Legislature(2023 - 2024)BUTROVICH 205
01/24/2023 03:30 PM Senate HEALTH & SOCIAL SERVICES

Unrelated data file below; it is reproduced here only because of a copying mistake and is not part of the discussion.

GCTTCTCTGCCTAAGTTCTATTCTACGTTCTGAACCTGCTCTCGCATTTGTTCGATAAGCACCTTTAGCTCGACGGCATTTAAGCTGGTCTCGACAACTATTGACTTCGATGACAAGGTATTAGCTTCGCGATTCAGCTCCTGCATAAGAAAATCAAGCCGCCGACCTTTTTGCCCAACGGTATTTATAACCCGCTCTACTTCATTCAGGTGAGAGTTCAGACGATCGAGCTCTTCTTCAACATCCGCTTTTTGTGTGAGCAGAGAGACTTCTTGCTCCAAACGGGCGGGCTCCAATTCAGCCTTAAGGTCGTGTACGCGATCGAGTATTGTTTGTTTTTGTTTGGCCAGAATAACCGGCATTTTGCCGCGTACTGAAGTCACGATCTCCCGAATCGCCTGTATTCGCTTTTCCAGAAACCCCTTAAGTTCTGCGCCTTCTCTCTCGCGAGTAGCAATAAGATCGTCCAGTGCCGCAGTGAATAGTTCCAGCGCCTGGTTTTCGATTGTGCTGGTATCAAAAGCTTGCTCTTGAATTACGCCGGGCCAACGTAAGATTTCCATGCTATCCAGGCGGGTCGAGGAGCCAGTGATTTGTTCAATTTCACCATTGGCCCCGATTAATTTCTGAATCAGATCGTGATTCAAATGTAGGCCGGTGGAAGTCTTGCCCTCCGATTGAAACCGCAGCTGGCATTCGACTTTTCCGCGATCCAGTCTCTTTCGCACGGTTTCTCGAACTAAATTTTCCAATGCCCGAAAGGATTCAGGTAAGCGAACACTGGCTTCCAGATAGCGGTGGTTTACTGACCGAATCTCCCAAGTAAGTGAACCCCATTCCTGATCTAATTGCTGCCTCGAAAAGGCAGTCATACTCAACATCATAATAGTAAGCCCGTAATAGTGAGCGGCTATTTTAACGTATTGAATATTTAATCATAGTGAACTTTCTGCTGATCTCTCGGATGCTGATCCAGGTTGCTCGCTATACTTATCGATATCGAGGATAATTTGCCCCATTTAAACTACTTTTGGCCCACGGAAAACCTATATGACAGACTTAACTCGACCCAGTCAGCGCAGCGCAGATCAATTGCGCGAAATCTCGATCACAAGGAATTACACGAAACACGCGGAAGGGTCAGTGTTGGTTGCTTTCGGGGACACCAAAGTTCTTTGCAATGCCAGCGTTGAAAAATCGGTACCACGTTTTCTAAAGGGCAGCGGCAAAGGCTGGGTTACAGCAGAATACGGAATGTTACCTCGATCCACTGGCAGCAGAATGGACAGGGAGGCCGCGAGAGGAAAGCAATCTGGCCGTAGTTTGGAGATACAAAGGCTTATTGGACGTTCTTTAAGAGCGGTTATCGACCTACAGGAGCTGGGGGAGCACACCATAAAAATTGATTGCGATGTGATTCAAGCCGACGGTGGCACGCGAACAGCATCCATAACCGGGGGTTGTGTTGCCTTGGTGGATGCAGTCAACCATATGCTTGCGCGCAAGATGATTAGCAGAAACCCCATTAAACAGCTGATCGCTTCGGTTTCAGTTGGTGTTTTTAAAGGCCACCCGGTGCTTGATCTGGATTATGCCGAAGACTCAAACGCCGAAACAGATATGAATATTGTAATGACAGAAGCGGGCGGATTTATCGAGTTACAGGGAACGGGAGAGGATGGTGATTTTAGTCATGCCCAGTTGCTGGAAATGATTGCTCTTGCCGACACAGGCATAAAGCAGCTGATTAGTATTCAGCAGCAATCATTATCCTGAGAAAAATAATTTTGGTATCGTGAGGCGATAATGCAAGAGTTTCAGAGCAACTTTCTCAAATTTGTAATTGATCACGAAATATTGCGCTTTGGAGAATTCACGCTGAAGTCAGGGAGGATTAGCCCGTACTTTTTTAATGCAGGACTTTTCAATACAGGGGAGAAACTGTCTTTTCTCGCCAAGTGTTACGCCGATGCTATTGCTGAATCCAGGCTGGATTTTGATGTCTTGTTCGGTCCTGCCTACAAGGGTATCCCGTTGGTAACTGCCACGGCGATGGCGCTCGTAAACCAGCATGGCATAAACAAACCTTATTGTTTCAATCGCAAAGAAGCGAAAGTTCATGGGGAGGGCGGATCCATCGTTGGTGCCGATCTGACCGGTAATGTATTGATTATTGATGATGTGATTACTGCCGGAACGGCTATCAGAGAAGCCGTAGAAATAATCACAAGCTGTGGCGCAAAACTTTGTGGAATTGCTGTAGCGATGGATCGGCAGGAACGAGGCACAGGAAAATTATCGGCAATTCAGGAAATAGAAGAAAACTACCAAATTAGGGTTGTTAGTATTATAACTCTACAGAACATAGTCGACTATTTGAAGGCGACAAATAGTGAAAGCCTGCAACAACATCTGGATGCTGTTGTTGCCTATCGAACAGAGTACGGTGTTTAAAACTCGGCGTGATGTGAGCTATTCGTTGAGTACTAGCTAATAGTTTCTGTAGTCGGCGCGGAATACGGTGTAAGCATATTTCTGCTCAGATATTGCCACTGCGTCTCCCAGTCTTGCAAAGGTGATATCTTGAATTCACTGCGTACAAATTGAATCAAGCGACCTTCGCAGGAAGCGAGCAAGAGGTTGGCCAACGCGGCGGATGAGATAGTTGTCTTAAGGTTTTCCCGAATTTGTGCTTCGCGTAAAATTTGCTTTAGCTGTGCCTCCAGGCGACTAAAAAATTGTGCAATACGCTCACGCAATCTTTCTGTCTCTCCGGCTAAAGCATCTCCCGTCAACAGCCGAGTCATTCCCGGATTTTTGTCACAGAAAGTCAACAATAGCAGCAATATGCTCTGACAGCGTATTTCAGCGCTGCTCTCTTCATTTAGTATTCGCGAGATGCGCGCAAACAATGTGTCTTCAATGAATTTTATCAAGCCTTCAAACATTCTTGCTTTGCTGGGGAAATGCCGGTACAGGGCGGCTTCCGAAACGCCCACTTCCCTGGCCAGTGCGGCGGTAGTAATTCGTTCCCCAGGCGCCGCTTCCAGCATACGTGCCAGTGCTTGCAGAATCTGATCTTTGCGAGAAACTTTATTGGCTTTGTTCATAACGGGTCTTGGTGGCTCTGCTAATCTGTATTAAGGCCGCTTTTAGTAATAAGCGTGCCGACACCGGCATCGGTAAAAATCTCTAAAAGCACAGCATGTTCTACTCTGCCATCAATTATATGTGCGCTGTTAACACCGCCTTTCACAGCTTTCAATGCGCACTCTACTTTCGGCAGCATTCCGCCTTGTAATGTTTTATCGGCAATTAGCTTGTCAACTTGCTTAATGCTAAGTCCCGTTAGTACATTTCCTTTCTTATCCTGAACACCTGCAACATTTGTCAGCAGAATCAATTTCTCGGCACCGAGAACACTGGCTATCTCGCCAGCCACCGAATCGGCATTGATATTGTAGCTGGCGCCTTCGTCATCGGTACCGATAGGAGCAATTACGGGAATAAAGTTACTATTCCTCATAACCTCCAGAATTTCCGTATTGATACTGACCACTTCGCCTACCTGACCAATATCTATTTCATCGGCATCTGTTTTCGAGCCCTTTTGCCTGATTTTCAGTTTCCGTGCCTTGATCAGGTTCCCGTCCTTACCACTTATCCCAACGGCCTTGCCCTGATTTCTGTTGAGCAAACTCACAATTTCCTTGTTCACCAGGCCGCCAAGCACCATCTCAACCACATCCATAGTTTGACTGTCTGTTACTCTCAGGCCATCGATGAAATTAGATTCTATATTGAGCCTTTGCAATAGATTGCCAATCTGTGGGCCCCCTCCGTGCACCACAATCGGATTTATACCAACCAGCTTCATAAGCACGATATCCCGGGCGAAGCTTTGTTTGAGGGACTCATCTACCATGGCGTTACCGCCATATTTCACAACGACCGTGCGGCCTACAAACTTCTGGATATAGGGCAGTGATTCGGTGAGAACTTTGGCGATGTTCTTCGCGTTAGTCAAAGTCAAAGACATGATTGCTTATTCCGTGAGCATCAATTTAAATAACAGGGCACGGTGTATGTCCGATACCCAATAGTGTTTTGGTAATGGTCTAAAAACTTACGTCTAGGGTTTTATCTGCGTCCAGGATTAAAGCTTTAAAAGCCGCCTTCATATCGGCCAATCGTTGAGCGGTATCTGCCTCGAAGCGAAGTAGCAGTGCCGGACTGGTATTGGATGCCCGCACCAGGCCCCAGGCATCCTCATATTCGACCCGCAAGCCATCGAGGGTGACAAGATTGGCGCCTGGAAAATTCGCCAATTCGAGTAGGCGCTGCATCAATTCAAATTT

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|Overview State of Alaska Department of Health|